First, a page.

Because the base is so terrible and was terrible to begin with, the base sits lower on that side meaning the tailstock sits at an angle.

    My plan is to glue a piece of brass sheet to the base on that side to raise it up and then using emery paper taped to the ways, using the angular ways to keep it all aligned, slide the base up and down the ways and grind the brass piece down so that the top of the base is level with the cross slide.

    Once that is done, I can perhaps do something similar with the tailstock to the base as the bottom of the tailstock is also similarly machined bad.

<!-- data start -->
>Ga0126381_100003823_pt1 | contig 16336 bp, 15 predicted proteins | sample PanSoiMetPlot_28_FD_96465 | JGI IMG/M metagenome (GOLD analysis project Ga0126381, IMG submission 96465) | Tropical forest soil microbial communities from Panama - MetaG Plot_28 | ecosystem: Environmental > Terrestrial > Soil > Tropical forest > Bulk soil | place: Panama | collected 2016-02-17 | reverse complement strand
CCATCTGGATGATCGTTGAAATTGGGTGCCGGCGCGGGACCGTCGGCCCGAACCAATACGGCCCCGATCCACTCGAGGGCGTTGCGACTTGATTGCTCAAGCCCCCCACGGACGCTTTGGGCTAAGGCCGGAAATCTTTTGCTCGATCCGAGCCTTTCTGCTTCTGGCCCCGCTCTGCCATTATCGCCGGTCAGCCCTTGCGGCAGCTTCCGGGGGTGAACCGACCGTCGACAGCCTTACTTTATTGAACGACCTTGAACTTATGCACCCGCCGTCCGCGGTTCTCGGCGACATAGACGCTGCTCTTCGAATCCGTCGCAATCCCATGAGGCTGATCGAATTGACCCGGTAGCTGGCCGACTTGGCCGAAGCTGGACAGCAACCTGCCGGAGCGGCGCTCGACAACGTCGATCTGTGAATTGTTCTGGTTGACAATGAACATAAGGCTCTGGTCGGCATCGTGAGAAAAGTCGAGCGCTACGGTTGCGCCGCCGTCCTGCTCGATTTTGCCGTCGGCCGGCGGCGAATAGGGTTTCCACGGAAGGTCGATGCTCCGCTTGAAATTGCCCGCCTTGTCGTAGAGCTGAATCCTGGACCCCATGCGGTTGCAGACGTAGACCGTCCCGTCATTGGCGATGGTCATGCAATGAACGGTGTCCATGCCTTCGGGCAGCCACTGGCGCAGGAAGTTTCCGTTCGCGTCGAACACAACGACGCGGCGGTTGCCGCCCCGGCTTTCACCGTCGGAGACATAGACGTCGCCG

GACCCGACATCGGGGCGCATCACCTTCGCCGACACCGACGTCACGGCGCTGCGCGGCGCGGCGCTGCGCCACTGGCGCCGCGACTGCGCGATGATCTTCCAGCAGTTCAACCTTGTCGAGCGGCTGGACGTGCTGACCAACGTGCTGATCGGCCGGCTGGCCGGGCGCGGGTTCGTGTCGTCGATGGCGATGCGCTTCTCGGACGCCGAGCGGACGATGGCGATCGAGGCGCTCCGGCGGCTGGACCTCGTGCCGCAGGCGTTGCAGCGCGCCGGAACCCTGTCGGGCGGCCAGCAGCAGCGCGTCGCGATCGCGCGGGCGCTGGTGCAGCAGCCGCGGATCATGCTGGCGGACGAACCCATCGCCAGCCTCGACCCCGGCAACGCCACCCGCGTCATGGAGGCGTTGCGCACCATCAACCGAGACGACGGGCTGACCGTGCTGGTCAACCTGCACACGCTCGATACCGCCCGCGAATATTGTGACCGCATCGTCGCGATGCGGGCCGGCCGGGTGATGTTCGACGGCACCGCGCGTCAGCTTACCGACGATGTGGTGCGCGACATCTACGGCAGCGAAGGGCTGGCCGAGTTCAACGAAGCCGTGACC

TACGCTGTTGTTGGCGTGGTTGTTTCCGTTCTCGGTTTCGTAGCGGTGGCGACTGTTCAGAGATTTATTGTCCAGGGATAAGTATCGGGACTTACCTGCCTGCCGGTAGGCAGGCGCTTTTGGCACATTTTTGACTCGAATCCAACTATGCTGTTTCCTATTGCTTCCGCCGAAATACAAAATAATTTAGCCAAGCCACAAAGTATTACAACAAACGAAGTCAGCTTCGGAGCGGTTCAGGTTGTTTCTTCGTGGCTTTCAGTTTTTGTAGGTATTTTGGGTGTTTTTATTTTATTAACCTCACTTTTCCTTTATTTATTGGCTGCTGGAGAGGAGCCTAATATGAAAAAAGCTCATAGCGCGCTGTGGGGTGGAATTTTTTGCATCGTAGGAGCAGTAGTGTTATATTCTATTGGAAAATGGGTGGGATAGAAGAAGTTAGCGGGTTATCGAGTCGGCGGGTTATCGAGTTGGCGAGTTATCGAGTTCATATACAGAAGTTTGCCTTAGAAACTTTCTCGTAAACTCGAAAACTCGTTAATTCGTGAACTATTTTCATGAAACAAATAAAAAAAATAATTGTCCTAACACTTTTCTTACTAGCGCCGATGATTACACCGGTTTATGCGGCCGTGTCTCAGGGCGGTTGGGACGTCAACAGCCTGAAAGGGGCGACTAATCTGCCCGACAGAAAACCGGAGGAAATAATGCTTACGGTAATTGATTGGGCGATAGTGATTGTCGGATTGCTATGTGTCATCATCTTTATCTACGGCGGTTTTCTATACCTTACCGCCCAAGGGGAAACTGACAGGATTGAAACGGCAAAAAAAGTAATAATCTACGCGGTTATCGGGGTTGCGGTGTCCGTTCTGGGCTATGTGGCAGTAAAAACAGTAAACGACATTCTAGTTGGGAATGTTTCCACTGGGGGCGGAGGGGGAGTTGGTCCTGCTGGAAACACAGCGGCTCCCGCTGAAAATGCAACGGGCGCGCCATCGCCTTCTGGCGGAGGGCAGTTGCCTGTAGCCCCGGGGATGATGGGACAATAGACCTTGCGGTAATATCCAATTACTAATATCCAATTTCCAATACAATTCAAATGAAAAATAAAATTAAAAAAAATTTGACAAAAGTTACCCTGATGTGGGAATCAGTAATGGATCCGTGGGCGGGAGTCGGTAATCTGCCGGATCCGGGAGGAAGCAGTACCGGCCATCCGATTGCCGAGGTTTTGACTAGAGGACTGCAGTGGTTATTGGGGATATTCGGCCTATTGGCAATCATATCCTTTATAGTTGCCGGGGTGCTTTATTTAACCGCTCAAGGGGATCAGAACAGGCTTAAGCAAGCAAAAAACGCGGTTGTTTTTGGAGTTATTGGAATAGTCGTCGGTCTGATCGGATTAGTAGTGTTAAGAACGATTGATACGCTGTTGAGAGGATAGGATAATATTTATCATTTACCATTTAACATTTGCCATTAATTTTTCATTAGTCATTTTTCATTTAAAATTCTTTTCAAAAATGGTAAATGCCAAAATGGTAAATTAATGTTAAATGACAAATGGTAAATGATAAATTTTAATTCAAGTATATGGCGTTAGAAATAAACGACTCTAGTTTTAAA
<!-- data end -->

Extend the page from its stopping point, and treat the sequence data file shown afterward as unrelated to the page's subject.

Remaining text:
5. #5
    Hi M8
    I assume @ least the main bed is ground :) I would apply Engineers blue to a section of the tapered portion of the bed and mark and scrape the tailstock base until both flanks have consistent contact with your bed way, when blueing up make sure to apply pressure vertically directly above the "V".When your happy with that, take a small clamp and secure the base (directly above the "V") to the bed. now you have a reference you can check gap on the flat side with feelers and adjust with file and scraper to get a parallel gap and then make a shim to adhere to the base.

  6. #6
    Hi Booski,

    Is this any use to you? The quill is buggered, but you can have it if you want, It is only sitting in my garage ferrous metal bin at the moment.

    PM me if any interest.



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  7. #7